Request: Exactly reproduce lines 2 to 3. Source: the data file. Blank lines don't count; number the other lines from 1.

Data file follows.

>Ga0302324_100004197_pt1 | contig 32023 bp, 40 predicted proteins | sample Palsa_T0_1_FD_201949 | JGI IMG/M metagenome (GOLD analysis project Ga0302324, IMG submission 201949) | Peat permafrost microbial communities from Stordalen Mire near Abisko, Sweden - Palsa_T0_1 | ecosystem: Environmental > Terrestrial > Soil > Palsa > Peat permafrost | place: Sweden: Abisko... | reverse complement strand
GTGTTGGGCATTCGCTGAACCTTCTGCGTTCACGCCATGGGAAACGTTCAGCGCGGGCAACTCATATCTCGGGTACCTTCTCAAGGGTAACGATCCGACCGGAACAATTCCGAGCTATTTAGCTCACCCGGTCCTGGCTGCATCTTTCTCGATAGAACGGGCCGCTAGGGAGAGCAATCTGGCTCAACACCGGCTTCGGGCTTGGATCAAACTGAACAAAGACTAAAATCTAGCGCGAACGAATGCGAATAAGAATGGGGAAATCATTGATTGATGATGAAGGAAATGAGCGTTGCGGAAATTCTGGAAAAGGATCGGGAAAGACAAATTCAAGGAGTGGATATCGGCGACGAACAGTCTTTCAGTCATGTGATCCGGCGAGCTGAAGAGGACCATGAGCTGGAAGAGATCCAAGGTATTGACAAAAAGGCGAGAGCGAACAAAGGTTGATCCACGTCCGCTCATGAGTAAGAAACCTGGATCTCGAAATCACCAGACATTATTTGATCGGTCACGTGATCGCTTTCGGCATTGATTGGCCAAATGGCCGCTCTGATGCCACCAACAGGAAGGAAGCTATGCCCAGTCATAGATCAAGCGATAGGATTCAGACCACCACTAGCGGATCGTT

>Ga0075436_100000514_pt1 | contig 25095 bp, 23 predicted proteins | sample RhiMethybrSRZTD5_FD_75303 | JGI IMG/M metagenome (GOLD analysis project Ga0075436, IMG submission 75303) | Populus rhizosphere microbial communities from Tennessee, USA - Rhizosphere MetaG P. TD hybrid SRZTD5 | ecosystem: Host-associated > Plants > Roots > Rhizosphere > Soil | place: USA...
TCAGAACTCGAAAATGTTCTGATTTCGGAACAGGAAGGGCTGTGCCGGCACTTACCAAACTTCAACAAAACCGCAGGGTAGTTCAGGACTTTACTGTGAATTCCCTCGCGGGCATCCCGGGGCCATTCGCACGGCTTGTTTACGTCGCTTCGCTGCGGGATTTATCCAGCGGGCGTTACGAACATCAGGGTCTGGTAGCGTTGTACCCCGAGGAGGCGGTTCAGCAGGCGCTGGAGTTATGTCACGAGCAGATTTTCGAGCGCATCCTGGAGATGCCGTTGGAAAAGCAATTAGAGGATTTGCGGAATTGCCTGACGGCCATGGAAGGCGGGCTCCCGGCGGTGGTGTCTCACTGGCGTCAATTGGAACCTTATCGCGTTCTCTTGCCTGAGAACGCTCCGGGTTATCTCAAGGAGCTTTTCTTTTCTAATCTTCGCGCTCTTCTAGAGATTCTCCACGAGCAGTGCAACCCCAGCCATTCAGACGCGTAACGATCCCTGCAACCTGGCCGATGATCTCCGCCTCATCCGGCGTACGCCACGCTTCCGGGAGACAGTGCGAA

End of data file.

GTGTTGGGCATTCGCTGAACCTTCTGCGTTCACGCCATGGGAAACGTTCAGCGCGGGCAACTCATATCTCGGGTACCTTCTCAAGGGTAACGATCCGACCGGAACAATTCCGAGCTATTTAGCTCACCCGGTCCTGGCTGCATCTTTCTCGATAGAACGGGCCGCTAGGGAGAGCAATCTGGCTCAACACCGGCTTCGGGCTTGGATCAAACTGAACAAAGACTAAAATCTAGCGCGAACGAATGCGAATAAGAATGGGGAAATCATTGATTGATGATGAAGGAAATGAGCGTTGCGGAAATTCTGGAAAAGGATCGGGAAAGACAAATTCAAGGAGTGGATATCGGCGACGAACAGTCTTTCAGTCATGTGATCCGGCGAGCTGAAGAGGACCATGAGCTGGAAGAGATCCAAGGTATTGACAAAAAGGCGAGAGCGAACAAAGGTTGATCCACGTCCGCTCATGAGTAAGAAACCTGGATCTCGAAATCACCAGACATTATTTGATCGGTCACGTGATCGCTTTCGGCATTGATTGGCCAAATGGCCGCTCTGATGCCACCAACAGGAAGGAAGCTATGCCCAGTCATAGATCAAGCGATAGGATTCAGACCACCACTAGCGGATCGTT

>Ga0075436_100000514_pt1 | contig 25095 bp, 23 predicted proteins | sample RhiMethybrSRZTD5_FD_75303 | JGI IMG/M metagenome (GOLD analysis project Ga0075436, IMG submission 75303) | Populus rhizosphere microbial communities from Tennessee, USA - Rhizosphere MetaG P. TD hybrid SRZTD5 | ecosystem: Host-associated > Plants > Roots > Rhizosphere > Soil | place: USA...